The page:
Collaborative research invents wearable devices to ward off diabetic foot ulcer

Collaborative research invents wearable devices to ward off diabetic foot ulcer
11 Aug

A collaborative research project bringing together four separate studies by researchers at Hamad Medical Corporation (HMC) in partnership with Qatar Foundation and several institutions in the United States, has led to the development of innovative, wearable devices which could enhance the prevention, management, and treatment of diabetic foot ulcers.

The studies, completed over a ten year period, won the Best Research Project Award at Qatar Foundation’s Annual Research Conference earlier this year. 
HMC's podiatry clinics treat thousands of patients with diabetes each year, with nearly 15,000 diabetes-related appointments in 2017 alone. The International Diabetes Federation estimates that around 23% of Qatar’s population has diabetes.
“Between 10 and 20% of people with diabetes will develop a foot ulcer at some point in their life,” explained Dr Talal Khader Talal, head of Podiatric Services at HMC and a lead author of the studies.
“People with diabetes are especially vulnerable to foot ulcers as their blood sugar levels are often high and can fluctuate. This can inhibit the skin’s ability to repair itself due to nerve damage. Due to a condition called peripheral diabetic neuropathy, many diabetics have reduced nerve function and sensation in their feet, meaning they may be unaware of cuts, damage, and ulcers on their feet until they become severe,” added Dr Talal.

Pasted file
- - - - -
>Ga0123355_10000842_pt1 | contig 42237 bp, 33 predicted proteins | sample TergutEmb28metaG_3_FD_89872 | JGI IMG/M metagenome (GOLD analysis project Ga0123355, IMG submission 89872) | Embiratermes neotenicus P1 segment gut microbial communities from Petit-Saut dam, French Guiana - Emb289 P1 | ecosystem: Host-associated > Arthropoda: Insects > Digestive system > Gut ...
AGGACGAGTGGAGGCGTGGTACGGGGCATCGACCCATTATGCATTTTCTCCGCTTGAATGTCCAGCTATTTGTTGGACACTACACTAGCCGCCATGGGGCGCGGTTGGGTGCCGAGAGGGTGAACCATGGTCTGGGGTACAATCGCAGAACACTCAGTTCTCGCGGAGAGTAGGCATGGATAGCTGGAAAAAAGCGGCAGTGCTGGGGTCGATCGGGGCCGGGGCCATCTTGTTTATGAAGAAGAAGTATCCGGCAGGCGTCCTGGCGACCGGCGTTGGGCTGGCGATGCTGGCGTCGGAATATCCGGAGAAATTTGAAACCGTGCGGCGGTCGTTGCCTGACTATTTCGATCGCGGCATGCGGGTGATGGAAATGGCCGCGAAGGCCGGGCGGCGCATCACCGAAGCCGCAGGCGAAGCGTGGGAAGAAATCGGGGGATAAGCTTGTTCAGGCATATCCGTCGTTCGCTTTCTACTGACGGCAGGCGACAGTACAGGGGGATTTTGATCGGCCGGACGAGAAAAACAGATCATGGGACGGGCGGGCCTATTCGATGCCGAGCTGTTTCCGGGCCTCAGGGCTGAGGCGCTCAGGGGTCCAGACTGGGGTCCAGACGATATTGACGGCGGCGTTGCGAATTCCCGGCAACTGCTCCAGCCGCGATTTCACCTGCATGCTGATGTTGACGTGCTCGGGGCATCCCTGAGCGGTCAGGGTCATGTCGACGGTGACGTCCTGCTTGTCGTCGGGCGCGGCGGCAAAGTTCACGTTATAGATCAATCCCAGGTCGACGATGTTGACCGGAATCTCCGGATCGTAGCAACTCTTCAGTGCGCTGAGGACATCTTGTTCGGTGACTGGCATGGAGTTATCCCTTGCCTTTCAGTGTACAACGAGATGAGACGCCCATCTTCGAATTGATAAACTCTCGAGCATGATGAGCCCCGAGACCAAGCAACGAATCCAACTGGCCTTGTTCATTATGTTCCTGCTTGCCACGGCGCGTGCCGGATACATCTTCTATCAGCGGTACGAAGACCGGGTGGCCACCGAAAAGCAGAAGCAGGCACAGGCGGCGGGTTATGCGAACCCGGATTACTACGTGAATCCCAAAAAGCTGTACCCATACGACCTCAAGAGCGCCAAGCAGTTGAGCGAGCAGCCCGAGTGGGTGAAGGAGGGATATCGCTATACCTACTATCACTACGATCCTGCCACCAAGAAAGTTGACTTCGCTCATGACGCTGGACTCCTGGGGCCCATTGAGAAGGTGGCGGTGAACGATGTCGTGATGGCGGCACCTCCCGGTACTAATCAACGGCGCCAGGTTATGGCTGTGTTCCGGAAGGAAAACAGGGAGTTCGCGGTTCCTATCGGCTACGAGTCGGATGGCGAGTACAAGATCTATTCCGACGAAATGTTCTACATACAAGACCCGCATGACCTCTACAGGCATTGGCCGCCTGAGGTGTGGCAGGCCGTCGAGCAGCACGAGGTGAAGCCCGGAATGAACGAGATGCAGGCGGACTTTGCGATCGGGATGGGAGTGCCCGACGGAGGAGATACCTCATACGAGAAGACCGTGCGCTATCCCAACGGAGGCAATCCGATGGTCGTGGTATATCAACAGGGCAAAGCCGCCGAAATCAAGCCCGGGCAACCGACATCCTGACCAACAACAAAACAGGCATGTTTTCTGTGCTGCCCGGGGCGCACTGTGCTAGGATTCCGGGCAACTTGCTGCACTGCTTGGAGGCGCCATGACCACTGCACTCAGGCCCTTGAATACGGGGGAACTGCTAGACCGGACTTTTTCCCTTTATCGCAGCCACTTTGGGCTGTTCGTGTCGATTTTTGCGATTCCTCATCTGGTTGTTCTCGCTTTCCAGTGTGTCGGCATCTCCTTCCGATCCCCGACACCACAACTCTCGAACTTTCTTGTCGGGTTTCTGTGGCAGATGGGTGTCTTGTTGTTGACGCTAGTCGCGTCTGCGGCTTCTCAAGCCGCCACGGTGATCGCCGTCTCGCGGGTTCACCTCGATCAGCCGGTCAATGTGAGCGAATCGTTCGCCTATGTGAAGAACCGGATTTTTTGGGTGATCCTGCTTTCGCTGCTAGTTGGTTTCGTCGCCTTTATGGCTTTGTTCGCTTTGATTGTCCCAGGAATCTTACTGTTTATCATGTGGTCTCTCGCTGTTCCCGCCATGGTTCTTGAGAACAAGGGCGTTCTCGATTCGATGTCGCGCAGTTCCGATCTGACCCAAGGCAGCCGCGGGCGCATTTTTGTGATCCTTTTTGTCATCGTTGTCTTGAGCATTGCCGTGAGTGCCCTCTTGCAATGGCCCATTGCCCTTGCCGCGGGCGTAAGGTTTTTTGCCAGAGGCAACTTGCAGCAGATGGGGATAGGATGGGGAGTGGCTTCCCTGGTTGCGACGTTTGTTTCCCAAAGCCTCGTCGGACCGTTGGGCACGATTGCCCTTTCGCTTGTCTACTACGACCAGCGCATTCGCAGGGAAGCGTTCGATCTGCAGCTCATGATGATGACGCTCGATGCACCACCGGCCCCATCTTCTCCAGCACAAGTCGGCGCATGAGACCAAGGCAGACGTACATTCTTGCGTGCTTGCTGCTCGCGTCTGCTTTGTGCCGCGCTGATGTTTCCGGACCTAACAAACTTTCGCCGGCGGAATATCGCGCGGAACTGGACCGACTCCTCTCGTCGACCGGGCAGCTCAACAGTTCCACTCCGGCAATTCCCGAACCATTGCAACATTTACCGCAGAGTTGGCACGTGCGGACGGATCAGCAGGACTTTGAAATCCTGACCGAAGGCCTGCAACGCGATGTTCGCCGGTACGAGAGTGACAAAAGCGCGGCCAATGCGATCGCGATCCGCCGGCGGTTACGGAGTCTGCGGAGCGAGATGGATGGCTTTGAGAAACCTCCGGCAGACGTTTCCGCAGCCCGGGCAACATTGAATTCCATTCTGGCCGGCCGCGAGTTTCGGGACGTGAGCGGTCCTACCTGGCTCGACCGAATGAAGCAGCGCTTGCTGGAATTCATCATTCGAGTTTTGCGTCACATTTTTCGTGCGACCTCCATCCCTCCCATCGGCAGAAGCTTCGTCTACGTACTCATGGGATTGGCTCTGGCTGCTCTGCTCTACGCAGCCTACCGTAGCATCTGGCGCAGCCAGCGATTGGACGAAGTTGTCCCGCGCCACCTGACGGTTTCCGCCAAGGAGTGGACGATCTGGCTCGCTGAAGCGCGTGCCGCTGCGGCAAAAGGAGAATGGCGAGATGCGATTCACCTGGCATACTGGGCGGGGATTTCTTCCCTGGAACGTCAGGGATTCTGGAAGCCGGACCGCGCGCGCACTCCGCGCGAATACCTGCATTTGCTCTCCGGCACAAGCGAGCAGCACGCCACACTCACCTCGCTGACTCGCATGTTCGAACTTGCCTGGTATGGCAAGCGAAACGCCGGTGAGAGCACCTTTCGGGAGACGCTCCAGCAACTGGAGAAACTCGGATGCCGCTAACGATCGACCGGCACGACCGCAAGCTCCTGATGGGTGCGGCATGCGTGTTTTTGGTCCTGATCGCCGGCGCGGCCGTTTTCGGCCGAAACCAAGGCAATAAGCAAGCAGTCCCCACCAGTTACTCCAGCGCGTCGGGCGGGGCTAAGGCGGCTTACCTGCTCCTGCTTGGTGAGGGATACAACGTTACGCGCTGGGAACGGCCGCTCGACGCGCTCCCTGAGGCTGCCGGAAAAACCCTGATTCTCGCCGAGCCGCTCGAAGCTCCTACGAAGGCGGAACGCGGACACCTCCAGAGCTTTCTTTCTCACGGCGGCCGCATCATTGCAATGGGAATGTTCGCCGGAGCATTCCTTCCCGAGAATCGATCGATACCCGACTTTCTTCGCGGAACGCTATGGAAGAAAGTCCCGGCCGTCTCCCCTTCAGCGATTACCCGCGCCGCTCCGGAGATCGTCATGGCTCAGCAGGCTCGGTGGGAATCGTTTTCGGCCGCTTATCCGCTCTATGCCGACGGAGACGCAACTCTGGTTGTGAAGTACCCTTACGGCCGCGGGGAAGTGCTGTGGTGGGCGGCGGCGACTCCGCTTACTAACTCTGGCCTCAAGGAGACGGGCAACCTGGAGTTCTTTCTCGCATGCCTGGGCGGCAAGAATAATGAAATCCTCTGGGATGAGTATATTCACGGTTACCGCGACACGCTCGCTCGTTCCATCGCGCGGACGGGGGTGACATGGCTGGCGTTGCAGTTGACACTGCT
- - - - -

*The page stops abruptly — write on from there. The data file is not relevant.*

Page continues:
One of the research studies led to the development of a specialist ‘smart sock’ which enables clinical teams to monitor the temperature, pressure, and joint angles of a patient’s feet via fibre optic sensors. The information is sent automatically to a specialised device and can be viewed by both the patient and their doctor. 
“By monitoring this information via the ‘smart sock’, we are able to predict when a patient may be most vulnerable to the development of a foot ulcer. We are then able to help the patient change their behaviour and minimise this risk,” said Dr Talal. 
In another of the studies, the researchers designed a specialist shirt capable of monitoring patients’ activity. Physical activity is an important component of managing diabetes but it can be challenging to get the right balance; high levels of activity can cause stress and pressure on the feet, while low activity levels may increase the risk of foot ulcers. 
The final study looked at the effect of sensor-based interactive balance training. Due to the loss of feeling in their feet, some patients with diabetes experience mobility issues and lose confidence. The interactive balance training used sensors and a computer-based avatar which navigated obstacles. 
“Though the devices developed are still undergoing further investigation, our initial research findings indicate that they could become very valuable tools in the future and boost our ability to prevent, manage, and treat diabetic foot ulcers,” added Dr Talal.


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